Search Console – the lesser known sister site to Google Analytics. Where Analytics provides copious amounts of information about what’s happening on your site, Search Console provides straight forward tools to help you stay on good terms with Google. Like Google Analytics, you’ll need to install tracking code (find it here: https://www.google.com/webmasters/tools) to gather up the data but once you do, here’s the kind of questions you can get an “at a glance” answer to. Note that in some cases Search Console tools are integrated with Google Analytics. Ask your web designer or SEO company for help.
1. Is there anything I need to know about going on with my site?
The Messages tab is where you’ll find all communications from Google. You’ll receive messages if there is a problem getting onto your site or if a big change is coming up and you need to get ready for it.
2. My site is down again – is it me or is it the hosting company?
If your hosting company isn’t answering your questions, you can head to Search Console, go to Crawl, and click on the server connectivity tab to see when your server timed out. It keeps your data for three months (but only starts tracking your data when you install the code).
3. Am I uploading content correctly?
The HTML Improvements tab under Search Appearance will give you a list of all the stuff you’ve messed up when uploading content. It’s usually just that you’ve forgotten to add a meta description or Alt text to your images. It can be fixed in an afternoon with a glass of wine and some peace and quiet!
4. Is my site safe from hackers?
The security tab will tell you if you have been hacked and what you can do to fix it. It isn’t a complete overview of your security risks but if there’s a common flaw that needs fixing, you’ll see it here.
5. Is my SEO company really doing what they say they’re doing?
You can see a complete list of links built to your site and the date that Google first found them. Go to the search traffic tab and then “Links to Your Site” tab. If you select download latest links, it will give you the dates that the links appeared. If you see a lot of spammy links, you may wish to consult with a new SEO company as you are at risk of a Penguin Penalty
6. Am I doing the right thing with old content?
Out of stock products, events that have passed… old content that has a time limit on it can cause SEO havoc for your site. Google will go looking for a page it indexed in the past and won’t be able to find it. This is a 404 error and it’s very bad for SEO. Go to the URL errors tab under Crawl to see a list of all the errors you need to clean up.
7. Why can’t I find a particular blog even when I search for it by its exact name?
To be listed in search results, your content must be included in the Google library (called the Index). The Index Status tab under search traffic will tell you how many pages on your site are in the library. If the number seems low, you might want to use the “Fetch as Google” tool in the Crawl tab. Add your site map’s address and then select submit to index/Crawl this URL and its direct links. If it still doesn’t show up, you might have issues with duplicate content, internal linking or robots text.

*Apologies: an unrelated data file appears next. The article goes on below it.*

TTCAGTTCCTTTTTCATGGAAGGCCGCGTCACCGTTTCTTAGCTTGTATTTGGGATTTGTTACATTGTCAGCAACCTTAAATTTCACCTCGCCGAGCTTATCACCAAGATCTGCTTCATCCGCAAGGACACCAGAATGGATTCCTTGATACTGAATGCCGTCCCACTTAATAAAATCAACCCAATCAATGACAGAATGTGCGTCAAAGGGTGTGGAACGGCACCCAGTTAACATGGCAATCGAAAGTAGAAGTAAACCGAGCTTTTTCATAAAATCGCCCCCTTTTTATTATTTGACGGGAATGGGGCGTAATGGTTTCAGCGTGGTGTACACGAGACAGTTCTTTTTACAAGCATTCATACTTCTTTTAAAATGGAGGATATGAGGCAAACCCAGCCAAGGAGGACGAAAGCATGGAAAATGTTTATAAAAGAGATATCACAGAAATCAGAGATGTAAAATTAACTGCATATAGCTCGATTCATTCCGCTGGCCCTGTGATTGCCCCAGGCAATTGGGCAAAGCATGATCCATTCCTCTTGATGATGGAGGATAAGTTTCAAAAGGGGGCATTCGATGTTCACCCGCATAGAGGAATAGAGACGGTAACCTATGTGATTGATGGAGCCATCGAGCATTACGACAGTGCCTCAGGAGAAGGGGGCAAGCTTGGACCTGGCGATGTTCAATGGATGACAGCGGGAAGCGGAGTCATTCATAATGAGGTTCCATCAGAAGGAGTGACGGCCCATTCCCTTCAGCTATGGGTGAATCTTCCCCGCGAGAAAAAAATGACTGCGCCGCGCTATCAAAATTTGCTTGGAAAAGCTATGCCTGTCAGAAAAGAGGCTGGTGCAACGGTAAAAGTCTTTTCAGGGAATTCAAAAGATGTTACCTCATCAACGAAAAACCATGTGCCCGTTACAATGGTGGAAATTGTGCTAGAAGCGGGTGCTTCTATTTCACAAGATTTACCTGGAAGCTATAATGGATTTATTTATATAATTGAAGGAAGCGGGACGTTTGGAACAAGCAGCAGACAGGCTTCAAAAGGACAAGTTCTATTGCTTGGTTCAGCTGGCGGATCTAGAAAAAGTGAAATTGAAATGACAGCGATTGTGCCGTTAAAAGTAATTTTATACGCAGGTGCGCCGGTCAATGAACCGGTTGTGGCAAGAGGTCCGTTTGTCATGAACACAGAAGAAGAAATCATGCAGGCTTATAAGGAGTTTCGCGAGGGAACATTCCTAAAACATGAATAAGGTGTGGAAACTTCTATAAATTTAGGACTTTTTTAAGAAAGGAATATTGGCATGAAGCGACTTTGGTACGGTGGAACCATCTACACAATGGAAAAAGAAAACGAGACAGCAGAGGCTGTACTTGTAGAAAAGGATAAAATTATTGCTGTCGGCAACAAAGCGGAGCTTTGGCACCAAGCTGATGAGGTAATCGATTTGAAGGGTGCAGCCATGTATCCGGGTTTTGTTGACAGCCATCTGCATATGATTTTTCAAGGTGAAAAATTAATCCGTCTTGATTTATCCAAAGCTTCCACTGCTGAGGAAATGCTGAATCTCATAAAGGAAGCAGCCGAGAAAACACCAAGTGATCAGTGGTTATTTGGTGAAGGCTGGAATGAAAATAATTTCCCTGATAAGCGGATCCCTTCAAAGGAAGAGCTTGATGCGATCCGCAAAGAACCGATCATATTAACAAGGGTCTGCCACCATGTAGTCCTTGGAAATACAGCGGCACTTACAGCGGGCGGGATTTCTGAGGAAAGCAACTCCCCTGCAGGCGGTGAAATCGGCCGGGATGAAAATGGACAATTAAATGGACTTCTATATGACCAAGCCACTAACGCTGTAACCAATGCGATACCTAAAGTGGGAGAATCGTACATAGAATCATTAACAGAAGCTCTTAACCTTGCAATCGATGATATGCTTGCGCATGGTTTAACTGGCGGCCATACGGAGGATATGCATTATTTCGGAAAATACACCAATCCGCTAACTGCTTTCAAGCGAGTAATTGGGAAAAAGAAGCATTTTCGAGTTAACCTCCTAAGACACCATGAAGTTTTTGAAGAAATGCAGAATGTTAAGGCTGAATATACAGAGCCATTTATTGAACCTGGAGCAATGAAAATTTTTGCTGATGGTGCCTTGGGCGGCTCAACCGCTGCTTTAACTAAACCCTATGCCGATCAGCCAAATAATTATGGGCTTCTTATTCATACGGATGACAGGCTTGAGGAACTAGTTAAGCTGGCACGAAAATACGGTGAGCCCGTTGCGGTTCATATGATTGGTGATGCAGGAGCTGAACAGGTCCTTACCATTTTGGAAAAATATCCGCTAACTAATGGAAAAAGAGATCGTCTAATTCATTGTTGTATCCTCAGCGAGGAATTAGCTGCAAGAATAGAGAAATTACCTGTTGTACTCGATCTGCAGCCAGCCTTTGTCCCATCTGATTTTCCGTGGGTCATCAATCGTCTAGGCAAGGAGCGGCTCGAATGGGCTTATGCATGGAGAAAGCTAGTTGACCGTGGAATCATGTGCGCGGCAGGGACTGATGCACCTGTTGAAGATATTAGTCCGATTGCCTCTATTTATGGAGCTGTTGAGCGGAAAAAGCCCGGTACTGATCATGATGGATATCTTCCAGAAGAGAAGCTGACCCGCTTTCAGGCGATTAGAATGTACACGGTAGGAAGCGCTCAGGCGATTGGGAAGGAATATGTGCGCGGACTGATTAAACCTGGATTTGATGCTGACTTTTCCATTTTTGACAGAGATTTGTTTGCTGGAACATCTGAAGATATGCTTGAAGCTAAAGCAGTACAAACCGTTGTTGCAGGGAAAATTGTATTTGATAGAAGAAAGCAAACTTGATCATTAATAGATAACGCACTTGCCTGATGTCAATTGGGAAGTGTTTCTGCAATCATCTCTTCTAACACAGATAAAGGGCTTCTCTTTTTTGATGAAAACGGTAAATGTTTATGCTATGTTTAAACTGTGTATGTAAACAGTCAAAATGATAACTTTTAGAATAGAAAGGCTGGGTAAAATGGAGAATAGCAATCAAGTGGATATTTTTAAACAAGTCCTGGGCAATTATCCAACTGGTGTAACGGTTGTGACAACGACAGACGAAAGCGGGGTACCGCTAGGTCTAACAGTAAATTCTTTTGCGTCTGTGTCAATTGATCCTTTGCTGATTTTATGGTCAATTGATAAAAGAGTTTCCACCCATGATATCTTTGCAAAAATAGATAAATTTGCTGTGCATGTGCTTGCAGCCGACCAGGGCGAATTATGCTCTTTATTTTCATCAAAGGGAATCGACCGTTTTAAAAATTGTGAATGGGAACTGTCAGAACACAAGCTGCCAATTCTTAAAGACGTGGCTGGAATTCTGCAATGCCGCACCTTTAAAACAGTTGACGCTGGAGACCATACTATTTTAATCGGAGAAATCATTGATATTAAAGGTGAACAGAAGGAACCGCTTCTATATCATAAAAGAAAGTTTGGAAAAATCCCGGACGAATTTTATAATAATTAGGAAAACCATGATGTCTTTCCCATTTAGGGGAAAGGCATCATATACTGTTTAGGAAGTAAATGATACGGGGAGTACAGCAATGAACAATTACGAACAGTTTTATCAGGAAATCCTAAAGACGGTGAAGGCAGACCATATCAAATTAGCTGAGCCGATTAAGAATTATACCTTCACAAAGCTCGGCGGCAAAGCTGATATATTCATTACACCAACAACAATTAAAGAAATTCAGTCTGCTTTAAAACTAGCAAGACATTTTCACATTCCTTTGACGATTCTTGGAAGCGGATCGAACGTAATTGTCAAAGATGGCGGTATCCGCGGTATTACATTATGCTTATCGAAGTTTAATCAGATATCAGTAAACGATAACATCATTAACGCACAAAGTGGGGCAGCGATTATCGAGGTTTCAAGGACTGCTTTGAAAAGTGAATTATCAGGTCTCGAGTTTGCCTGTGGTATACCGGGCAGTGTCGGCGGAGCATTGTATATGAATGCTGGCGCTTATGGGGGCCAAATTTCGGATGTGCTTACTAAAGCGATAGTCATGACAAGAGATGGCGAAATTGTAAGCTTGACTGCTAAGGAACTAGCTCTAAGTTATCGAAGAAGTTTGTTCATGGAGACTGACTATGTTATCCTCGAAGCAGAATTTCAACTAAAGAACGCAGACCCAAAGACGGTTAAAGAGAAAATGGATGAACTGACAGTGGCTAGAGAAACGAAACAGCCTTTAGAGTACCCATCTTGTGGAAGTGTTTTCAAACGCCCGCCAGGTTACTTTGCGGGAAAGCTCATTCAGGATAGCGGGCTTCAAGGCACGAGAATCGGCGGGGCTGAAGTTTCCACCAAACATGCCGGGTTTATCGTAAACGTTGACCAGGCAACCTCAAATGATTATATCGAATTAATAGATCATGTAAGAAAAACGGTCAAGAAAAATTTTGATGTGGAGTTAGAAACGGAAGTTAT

8. Robots text?
Robots text is HTML on your site that tells Google (and other computers) whether or not its allowed to go through the page. You can check your Robots Text for any problems in the Robots.txt tab under Crawl. The rule with Robots.txt is that if you don’t understand it, don’t touch it!
9. My site has suddenly dropped in rankings – what’s that about?
It could be an algorithm change (or a number of other things) but the first port of call is your “Manual Actions” tab under Search Traffic. Manual actions happen when a team member from Google comes to your site and decides that you (or more likely your SEO company) have been up to no good – creating dodgy links and being shady. If you’ve had a manual action, contact a TRUSTWORTHY SEO company immediately.
10. Is my site providing a good user experience for visitors?
There are a few places to check for this answer. First is the Accelerated Mobile Pages section under search appearance. This is new technology designed to make images load faster on phones. There’s a good chance you don’t have it on your site. Talk to your web designer. Next is Mobile Usability under Search Traffic. This will alert you to any issues with mobile friendliness. If your site is pretty old, this tab might shock you… and the best cure to a lot of problems is generally a new website. Finally there is the Page Speed Insights tab under Other Resources. This is the big one. It scores your site out of 100 for speediness both on desktops and on mobile devices. If your scores are red, you may be penalised by Google. Scroll down and you’ll see a score for site usability. User experience is everything – make sure this is 100%!
In addition to all these simple “at-a-glance” answers, there are dozens of great tools and search insights for business owners on Search Console. Some of the data (especially relating to search rankings, keywords and click through rates) isn’t as accurate as you would hope but there’s plenty of good stuff to be found. Unlike Google Analytics, you won’t need a course to understand it – although, there is a free one… it’s under Other Resources!